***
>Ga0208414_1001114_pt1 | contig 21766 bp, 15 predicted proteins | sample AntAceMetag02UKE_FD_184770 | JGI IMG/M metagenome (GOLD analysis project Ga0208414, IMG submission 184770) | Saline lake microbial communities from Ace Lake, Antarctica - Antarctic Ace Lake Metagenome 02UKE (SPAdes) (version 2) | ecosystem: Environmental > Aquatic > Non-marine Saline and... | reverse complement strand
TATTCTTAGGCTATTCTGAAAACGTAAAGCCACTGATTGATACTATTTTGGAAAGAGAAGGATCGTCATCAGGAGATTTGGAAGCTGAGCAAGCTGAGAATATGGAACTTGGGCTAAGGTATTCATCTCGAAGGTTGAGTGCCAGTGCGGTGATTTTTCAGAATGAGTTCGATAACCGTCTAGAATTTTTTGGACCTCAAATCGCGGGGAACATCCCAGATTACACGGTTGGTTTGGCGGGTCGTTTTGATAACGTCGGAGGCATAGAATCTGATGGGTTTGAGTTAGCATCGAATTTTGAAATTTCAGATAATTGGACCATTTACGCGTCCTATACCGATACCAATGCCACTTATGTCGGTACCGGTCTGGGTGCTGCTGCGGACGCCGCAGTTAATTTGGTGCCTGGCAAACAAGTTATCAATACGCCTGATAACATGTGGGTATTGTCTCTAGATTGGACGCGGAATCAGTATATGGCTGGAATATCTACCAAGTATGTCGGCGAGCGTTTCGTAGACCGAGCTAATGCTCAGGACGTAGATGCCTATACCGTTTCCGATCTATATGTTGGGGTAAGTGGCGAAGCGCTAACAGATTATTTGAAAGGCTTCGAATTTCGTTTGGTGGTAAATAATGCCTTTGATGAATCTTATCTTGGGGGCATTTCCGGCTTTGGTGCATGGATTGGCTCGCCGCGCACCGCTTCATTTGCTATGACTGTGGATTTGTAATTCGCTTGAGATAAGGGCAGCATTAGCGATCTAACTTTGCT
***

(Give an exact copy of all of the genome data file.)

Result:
>Ga0208414_1001114_pt1 | contig 21766 bp, 15 predicted proteins | sample AntAceMetag02UKE_FD_184770 | JGI IMG/M metagenome (GOLD analysis project Ga0208414, IMG submission 184770) | Saline lake microbial communities from Ace Lake, Antarctica - Antarctic Ace Lake Metagenome 02UKE (SPAdes) (version 2) | ecosystem: Environmental > Aquatic > Non-marine Saline and... | reverse complement strand
TATTCTTAGGCTATTCTGAAAACGTAAAGCCACTGATTGATACTATTTTGGAAAGAGAAGGATCGTCATCAGGAGATTTGGAAGCTGAGCAAGCTGAGAATATGGAACTTGGGCTAAGGTATTCATCTCGAAGGTTGAGTGCCAGTGCGGTGATTTTTCAGAATGAGTTCGATAACCGTCTAGAATTTTTTGGACCTCAAATCGCGGGGAACATCCCAGATTACACGGTTGGTTTGGCGGGTCGTTTTGATAACGTCGGAGGCATAGAATCTGATGGGTTTGAGTTAGCATCGAATTTTGAAATTTCAGATAATTGGACCATTTACGCGTCCTATACCGATACCAATGCCACTTATGTCGGTACCGGTCTGGGTGCTGCTGCGGACGCCGCAGTTAATTTGGTGCCTGGCAAACAAGTTATCAATACGCCTGATAACATGTGGGTATTGTCTCTAGATTGGACGCGGAATCAGTATATGGCTGGAATATCTACCAAGTATGTCGGCGAGCGTTTCGTAGACCGAGCTAATGCTCAGGACGTAGATGCCTATACCGTTTCCGATCTATATGTTGGGGTAAGTGGCGAAGCGCTAACAGATTATTTGAAAGGCTTCGAATTTCGTTTGGTGGTAAATAATGCCTTTGATGAATCTTATCTTGGGGGCATTTCCGGCTTTGGTGCATGGATTGGCTCGCCGCGCACCGCTTCATTTGCTATGACTGTGGATTTGTAATTCGCTTGAGATAAGGGCAGCATTAGCGATCTAACTTTGCT